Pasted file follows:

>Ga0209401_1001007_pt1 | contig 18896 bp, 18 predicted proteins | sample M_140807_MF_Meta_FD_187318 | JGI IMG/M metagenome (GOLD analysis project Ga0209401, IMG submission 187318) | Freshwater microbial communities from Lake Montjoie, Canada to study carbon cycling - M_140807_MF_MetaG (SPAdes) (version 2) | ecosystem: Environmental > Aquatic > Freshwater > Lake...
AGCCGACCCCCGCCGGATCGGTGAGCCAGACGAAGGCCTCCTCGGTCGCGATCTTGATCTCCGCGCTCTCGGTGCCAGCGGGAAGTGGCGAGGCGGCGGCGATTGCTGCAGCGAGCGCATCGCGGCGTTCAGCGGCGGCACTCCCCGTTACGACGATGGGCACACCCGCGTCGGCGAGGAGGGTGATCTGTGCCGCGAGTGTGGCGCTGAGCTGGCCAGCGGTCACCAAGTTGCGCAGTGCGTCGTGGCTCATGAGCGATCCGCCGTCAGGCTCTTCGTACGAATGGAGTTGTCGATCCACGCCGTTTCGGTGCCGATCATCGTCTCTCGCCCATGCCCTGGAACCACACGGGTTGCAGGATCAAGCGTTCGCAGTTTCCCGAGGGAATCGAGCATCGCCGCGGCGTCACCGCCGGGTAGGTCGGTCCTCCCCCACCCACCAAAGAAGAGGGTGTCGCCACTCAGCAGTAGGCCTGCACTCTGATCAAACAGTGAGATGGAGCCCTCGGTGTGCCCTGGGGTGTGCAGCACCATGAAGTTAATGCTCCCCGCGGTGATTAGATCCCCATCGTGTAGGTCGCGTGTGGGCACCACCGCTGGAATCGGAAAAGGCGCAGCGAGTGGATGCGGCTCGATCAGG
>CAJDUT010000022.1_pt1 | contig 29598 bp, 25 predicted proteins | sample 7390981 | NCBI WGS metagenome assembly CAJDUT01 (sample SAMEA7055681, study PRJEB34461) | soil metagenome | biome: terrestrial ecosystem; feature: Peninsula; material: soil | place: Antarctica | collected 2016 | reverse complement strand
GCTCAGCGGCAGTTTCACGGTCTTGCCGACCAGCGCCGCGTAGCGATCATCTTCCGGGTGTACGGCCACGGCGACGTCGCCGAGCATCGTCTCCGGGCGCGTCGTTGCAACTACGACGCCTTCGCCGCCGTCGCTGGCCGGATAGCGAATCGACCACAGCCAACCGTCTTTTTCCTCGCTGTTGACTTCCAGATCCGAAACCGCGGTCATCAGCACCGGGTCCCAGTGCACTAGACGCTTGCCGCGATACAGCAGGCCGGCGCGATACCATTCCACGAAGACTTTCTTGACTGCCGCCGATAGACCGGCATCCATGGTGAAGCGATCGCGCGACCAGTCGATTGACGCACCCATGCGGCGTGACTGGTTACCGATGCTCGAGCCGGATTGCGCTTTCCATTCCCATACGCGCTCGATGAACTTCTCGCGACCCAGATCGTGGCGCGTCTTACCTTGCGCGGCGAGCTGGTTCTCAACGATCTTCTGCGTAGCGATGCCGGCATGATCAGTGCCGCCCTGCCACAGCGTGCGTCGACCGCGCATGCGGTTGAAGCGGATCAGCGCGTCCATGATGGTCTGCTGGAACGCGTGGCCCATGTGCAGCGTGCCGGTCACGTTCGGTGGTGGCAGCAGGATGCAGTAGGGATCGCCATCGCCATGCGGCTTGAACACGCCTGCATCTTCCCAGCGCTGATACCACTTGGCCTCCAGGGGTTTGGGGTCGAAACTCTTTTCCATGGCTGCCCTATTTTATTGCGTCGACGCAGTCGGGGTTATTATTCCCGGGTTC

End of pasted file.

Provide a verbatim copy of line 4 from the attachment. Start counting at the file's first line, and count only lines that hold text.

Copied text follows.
GCTCAGCGGCAGTTTCACGGTCTTGCCGACCAGCGCCGCGTAGCGATCATCTTCCGGGTGTACGGCCACGGCGACGTCGCCGAGCATCGTCTCCGGGCGCGTCGTTGCAACTACGACGCCTTCGCCGCCGTCGCTGGCCGGATAGCGAATCGACCACAGCCAACCGTCTTTTTCCTCGCTGTTGACTTCCAGATCCGAAACCGCGGTCATCAGCACCGGGTCCCAGTGCACTAGACGCTTGCCGCGATACAGCAGGCCGGCGCGATACCATTCCACGAAGACTTTCTTGACTGCCGCCGATAGACCGGCATCCATGGTGAAGCGATCGCGCGACCAGTCGATTGACGCACCCATGCGGCGTGACTGGTTACCGATGCTCGAGCCGGATTGCGCTTTCCATTCCCATACGCGCTCGATGAACTTCTCGCGACCCAGATCGTGGCGCGTCTTACCTTGCGCGGCGAGCTGGTTCTCAACGATCTTCTGCGTAGCGATGCCGGCATGATCAGTGCCGCCCTGCCACAGCGTGCGTCGACCGCGCATGCGGTTGAAGCGGATCAGCGCGTCCATGATGGTCTGCTGGAACGCGTGGCCCATGTGCAGCGTGCCGGTCACGTTCGGTGGTGGCAGCAGGATGCAGTAGGGATCGCCATCGCCATGCGGCTTGAACACGCCTGCATCTTCCCAGCGCTGATACCACTTGGCCTCCAGGGGTTTGGGGTCGAAACTCTTTTCCATGGCTGCCCTATTTTATTGCGTCGACGCAGTCGGGGTTATTATTCCCGGGTTC